Hamstring Strains

//Hamstring Strains

Hamstring Strains

By |2018-10-05T13:11:32+00:00April 7th, 2015|Blog|
WHAT IS IT?A hamstring muscle strain refers to a tear in the muscle group which covers the back of the thigh.

HOW DOES IT HAPPEN?

A hamstring muscle strain typically occurs when the muscle is contracted with excessive force in a stretched (lengthened) position. This commonly occurs during running or sprinting just before or after the foot hits the ground.

WHAT DOES IT FEEL LIKE?

When the hamstring muscle is strained, you may feel a sudden pain or “tearing” sensation in the back of the thigh as a result of the damage to the muscle fibers. With a minor strain you may be able to continue with your activity with minimal restrictions. However, as the muscle cools down after activity, pain may gradually increase as bleeding and swelling around the injured muscle continues. This may be associated with progressive tightening and stiffening of the hamstring muscle group. In more severe strains these sensations may be exaggerated such that you are unable to continue participation due to excessive pain in the thigh, muscle tightness, weakness and spasm. In these cases, the pain may be so intense that you may be unable to walk without a limp. There may also be obvious swelling and a visible defect in the muscle

WHAT SHOULD YOU DO?
To limit the severity of this injury it is advised you stop activity immediately and start initial treatment. The most important time in the treatment of any injury is the first 24-48 hours. Swelling is a necessary step in the healing process, however, too much swelling can delay healing and cause further tissue damage. To control the amount of swelling and limit degree of damage to the hamstring muscle the RICE regime should be started ASAP (rest, ice, compression and elevation).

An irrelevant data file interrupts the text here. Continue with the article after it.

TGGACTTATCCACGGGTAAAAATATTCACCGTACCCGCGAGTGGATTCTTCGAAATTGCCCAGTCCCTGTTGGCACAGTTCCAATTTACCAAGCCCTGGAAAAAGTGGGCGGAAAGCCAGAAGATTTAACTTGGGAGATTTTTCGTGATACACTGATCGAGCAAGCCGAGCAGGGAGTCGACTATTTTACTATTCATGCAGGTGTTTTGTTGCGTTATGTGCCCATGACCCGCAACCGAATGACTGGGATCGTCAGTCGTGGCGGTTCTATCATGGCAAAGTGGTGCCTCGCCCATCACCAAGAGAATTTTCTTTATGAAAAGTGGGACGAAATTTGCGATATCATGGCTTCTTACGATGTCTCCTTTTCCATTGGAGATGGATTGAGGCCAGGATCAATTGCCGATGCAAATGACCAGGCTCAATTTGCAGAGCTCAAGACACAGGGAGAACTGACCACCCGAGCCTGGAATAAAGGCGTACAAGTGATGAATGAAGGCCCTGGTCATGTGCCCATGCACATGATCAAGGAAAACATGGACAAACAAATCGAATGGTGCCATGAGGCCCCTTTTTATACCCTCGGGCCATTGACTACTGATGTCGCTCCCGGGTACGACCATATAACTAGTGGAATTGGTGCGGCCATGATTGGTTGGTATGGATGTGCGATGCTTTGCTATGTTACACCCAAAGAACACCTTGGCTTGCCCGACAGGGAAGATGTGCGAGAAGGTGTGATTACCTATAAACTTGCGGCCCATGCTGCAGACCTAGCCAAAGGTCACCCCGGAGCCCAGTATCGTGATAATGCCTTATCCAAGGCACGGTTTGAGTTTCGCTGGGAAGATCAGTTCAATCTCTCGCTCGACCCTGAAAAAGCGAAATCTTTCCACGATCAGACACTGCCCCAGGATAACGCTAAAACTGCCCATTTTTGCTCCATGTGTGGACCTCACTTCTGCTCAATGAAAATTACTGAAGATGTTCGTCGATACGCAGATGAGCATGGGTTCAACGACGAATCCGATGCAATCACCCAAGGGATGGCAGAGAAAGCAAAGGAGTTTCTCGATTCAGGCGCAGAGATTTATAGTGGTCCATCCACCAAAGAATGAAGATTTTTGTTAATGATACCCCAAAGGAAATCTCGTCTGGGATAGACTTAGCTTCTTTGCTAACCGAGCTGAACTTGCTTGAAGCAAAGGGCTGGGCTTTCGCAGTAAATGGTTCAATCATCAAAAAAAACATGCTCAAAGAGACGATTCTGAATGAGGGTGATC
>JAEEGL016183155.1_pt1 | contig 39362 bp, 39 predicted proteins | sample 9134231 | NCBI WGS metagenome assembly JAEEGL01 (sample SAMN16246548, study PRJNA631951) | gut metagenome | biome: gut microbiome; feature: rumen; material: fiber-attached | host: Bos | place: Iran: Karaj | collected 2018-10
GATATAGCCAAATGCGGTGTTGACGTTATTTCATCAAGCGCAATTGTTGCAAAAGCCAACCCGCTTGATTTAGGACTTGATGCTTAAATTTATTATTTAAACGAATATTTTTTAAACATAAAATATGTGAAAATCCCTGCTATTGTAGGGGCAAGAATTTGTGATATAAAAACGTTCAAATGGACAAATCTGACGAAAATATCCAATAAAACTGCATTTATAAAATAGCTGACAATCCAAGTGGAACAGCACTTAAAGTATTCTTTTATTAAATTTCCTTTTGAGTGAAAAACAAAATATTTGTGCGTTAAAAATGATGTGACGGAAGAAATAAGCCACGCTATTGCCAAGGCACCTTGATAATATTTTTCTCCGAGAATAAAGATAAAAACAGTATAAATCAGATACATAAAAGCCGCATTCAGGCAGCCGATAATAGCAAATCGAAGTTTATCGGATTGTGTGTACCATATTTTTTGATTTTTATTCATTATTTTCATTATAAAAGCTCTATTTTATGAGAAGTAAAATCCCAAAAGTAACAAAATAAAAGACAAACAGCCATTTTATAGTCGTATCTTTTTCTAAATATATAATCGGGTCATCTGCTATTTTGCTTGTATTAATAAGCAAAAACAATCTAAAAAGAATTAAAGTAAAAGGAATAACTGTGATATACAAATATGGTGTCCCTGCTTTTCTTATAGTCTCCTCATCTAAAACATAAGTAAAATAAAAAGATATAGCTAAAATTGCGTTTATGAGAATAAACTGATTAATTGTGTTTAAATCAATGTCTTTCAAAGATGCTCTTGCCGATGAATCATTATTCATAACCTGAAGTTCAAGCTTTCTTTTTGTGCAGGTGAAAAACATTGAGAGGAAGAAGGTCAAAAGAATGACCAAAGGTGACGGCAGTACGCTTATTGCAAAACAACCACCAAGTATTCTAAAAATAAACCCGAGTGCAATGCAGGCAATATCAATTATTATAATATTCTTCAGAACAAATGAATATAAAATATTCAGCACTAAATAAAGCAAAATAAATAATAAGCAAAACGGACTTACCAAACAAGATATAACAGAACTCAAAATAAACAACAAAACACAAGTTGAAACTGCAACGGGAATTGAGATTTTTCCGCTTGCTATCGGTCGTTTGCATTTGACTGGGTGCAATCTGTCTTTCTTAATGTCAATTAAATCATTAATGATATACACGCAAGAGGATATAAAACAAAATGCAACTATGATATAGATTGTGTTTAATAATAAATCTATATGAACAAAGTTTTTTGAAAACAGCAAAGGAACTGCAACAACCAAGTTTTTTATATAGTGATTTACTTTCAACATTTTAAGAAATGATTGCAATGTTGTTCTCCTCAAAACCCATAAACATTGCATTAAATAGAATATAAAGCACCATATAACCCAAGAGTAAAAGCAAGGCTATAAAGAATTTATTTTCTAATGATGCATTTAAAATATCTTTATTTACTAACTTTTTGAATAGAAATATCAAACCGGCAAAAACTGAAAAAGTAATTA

COULD THERE BE ANY LONG-TERM EFFECTS?

Most hamstring strains will heal without complications within a number of weeks. However, if this tight or weakened hamstring group is not rehabbed with the correct gradual exercise progression the hamstring is more likely to be re-injured with return to activity.

MANAGEMENT

The Sports Medicine Doctor at Toronto SEMI can help to determine if this injury is affecting you and can determine the exact tissues that are damaged and the extent of this damage. The Registered Physiotherapists and Massage Therapists can use a number of manual treatment techniques and modalities to assist in reducing pain and swelling and enhance the healing of the injured structures. Our sports medicine team will provide you with the essential exercise progressions you need which aim to increase your range of motion, strength and function. With the proper treatment you will return to sport and be able to focus on the game without the worry of injuring your hamstring again.

References:

Brukner P& Khan K (2009). Clinical Sports Medicine 3E, McGraw-Hill Professional

About: Dr. Douglas Stoddard is a sports medicine physician and is the Medical Director of the Sports & Exercise Medicine Institute (SEMI). After receiving his medical degree from the University of Toronto, he trained in Australia at the Australian Institute of Sport in Canberra, obtaining his Master Degree in Sports Medicine. He is also a diplomat of the Canadian Academy of Sport and Exercise Medicine and has his focussed practice designation in Sport Medicine from the Ontario Medical Association. Dr. Stoddard is a consultant to the Canadian Military and has consulted with well over 30,000 unique patients in his career. Dr. Stoddard is constantly searching for new and promising therapies to help SEMI patients, and is responsible for developing the RegenerVate Medical Injection Therapy Program. He is married and the proud father of two boys, is an avid triathlete and occasional guitar player.

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